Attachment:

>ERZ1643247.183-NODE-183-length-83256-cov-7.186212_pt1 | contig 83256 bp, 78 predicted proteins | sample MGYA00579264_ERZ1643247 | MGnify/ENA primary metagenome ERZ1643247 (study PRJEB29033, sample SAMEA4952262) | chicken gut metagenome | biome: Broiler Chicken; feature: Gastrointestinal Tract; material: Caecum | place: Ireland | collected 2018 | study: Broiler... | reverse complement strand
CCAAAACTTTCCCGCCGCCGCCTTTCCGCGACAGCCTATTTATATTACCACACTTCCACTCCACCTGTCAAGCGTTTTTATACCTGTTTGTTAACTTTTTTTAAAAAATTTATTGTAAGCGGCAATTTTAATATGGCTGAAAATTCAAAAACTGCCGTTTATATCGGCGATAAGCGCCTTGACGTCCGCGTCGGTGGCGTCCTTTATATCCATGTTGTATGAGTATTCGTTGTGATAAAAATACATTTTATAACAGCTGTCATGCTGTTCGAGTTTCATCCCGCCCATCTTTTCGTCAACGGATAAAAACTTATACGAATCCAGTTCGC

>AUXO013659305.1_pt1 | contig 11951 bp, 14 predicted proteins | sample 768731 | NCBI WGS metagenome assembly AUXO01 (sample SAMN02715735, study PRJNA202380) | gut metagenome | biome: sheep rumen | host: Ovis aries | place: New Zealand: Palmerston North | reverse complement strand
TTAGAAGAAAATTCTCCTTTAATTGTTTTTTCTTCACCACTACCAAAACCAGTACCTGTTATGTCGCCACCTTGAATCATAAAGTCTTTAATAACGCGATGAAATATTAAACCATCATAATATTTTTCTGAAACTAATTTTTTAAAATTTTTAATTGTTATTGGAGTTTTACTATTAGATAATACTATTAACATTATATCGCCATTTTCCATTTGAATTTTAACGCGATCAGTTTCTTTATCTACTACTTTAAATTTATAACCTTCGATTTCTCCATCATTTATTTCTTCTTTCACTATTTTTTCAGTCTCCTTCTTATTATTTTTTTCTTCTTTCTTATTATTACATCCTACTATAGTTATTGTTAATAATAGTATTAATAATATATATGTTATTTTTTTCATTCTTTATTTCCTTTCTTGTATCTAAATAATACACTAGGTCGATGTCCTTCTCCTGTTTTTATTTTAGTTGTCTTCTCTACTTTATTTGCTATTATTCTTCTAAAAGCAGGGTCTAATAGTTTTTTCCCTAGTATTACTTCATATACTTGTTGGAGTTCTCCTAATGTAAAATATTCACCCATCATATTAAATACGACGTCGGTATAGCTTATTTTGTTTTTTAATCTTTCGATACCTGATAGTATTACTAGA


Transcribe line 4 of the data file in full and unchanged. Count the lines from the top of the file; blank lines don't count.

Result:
TTAGAAGAAAATTCTCCTTTAATTGTTTTTTCTTCACCACTACCAAAACCAGTACCTGTTATGTCGCCACCTTGAATCATAAAGTCTTTAATAACGCGATGAAATATTAAACCATCATAATATTTTTCTGAAACTAATTTTTTAAAATTTTTAATTGTTATTGGAGTTTTACTATTAGATAATACTATTAACATTATATCGCCATTTTCCATTTGAATTTTAACGCGATCAGTTTCTTTATCTACTACTTTAAATTTATAACCTTCGATTTCTCCATCATTTATTTCTTCTTTCACTATTTTTTCAGTCTCCTTCTTATTATTTTTTTCTTCTTTCTTATTATTACATCCTACTATAGTTATTGTTAATAATAGTATTAATAATATATATGTTATTTTTTTCATTCTTTATTTCCTTTCTTGTATCTAAATAATACACTAGGTCGATGTCCTTCTCCTGTTTTTATTTTAGTTGTCTTCTCTACTTTATTTGCTATTATTCTTCTAAAAGCAGGGTCTAATAGTTTTTTCCCTAGTATTACTTCATATACTTGTTGGAGTTCTCCTAATGTAAAATATTCACCCATCATATTAAATACGACGTCGGTATAGCTTATTTTGTTTTTTAATCTTTCGATACCTGATAGTATTACTAGA